Greg began to look paler and paler, so when he mentioned that he thought he was losing blood in his stools, I feared the worst. God knows how, but I managed to persuade him to go with me to the hospital Accident and Emergency and get them to check him over. I think he was feeling so rough by then that he would have signed his life away on any dotted line, if it meant him feeling better. Unfortunately, once again, the A&E were not very sympathetic. As soon as alcohol is mentioned, their eyes seem to roll heavenward. We mentioned the possible blood loss, but that fact was probably hidden amongst a dozen other symptoms we reeled out. The young medic was so overwhelmed by what was being presented to him (and in any case was still concentrating on the whole issue of alcoholism) that, after taking some blood tests, he just repeated what we had heard so often before... that Greg must cut back gradually on his alcohol consumption. They sent us home again, as if we were wasting their time. My stomach churned...I felt so frustrated that there was nobody professional to turn to, who could solve this nightmare.
The next day, as promised, Greg's sister Jill came to stay for a few days with her son and daughter during the October half-term holiday. We had not seen her for a year or more and I thought it would cheer Greg up and perhaps pull him out of the rut he seemed to be in. I also thought his sister would be able to talk to him and maybe calm him down in a way I had been unable to. Often those working too close to a problem can't see the wood for the trees. I hoped Jill might have a different perspective. But sadly Greg made no attempt to communicate with her and just lay weak and intoxicated on the sofa for the whole time Jill was there. He refused any attempts to do anything together and on one occasion we left him alone at home while Jill, her son, her daughter, Kay and I went for the day to the Cabinet War Rooms in Central London, something Greg would once upon a time have been keen to join in with.
Jill was very worried about the drastic change in her brother. She and I decided, while we walking around the Cabinet War Rooms, that we would together have another attempt at approaching the GP to see what could be done. Jill had once been a nurse. She kept warning me of a condition called oesophageal varices, brought on by drinking excessively. In layman's terms they are varicose veins in the throat which can rupture and cause death. She warned me to be on the look out for this, as she had seen it quite often in her nursing days. To be honest, her words terrified me witless. So the next day we went out, telling Greg we were going to wander around the shops, but headed straight for the GP's surgery. Unfortunately our usual GP was away that week, but we saw another GP in the practice who had dealt with Greg in the past about his heart problem, and told him all about the latest stages of the case. We told him how concerned we were and how we felt frustrated not to be getting anywhere. To cut a very long conversation short (the GP was gracious enough to spend 30 minutes of his time with us - well over the average length of a GP consultation), the GP agreed to look into the matter and see if he could not get Greg to come and see him. Jill was due to go home with her children the next day. I felt I would soon be on my own with the problem again. I just did not know how much longer I could go on with it. We had a wander around the local park with the children and the dog and just kept discussing the whole problem from every angle and aspect until we had exhausted every avenue.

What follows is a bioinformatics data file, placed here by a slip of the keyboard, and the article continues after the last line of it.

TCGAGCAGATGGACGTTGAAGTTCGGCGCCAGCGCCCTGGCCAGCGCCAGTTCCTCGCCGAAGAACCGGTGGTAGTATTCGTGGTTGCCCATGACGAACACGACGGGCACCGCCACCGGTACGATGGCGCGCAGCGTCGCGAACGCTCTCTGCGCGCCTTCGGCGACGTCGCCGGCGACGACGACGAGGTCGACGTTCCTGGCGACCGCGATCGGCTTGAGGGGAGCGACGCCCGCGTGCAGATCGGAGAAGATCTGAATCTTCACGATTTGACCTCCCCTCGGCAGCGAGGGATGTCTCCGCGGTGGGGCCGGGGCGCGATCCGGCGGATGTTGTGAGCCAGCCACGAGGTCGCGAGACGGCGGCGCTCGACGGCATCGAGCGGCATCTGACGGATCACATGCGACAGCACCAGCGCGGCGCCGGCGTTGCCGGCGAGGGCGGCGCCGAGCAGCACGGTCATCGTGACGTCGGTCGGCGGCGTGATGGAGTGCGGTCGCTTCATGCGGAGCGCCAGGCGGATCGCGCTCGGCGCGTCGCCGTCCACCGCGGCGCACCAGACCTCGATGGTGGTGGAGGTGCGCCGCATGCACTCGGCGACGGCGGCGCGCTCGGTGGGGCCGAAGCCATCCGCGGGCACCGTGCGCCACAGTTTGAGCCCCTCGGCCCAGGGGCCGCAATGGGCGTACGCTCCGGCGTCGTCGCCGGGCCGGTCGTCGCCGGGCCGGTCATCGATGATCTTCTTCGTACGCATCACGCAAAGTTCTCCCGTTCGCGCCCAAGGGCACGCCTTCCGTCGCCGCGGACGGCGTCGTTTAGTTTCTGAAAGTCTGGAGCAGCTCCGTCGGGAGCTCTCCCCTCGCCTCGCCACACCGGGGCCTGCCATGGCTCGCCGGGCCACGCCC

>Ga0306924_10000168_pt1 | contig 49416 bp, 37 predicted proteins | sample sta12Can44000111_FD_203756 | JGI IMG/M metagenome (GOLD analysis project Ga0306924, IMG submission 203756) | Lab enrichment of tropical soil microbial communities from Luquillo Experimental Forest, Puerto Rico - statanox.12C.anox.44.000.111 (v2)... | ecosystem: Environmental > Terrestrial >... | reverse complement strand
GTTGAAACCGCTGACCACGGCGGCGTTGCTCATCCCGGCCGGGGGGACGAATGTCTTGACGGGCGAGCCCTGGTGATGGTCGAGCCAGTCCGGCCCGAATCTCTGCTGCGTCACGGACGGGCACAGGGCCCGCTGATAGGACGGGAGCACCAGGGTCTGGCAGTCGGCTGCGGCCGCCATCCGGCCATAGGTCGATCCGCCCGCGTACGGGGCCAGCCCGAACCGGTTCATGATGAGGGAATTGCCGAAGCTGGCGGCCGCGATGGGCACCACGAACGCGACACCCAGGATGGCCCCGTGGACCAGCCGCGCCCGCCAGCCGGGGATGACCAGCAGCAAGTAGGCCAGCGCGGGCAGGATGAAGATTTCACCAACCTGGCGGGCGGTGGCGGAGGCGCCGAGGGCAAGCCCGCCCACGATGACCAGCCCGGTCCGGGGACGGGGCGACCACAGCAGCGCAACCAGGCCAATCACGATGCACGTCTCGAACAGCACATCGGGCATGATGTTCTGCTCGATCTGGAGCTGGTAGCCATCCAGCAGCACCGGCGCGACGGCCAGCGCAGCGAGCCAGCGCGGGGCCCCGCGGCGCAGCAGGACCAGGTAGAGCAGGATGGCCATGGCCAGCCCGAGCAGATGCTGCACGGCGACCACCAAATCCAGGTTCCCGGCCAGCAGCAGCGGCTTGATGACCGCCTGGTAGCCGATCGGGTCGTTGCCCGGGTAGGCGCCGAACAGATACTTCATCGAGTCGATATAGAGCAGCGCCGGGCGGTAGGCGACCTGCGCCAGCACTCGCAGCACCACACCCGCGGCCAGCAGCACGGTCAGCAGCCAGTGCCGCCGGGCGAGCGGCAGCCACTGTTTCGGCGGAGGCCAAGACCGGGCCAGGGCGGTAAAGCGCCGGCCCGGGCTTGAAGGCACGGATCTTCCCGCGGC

That night, I awoke at about 3 am to find Greg mumbling in his sleep again. His arms were waving around like a demented windmill. Then suddenly he sat bolt upright and tried to stand up to go to the bathroom. He was gone a few minutes and I was just drifting back into sleep when I felt the bed bounce with his weight. But he was not lying full-length on the bed - his legs were dangling off the end and his head only came half-way up the bed.
"Help me further up the bed", he said, "I can't seem to move."
In the dark, I tugged at his heavy frame, but he was a dead weight for me and I could not manage it. By now, my heart was pounding with the enormity of what appeared to be happening and I was wide awake. I put on the bedside light to assess what I should do. It was then that I saw the full picture. Greg was lying on top of the bed in a pool of blood.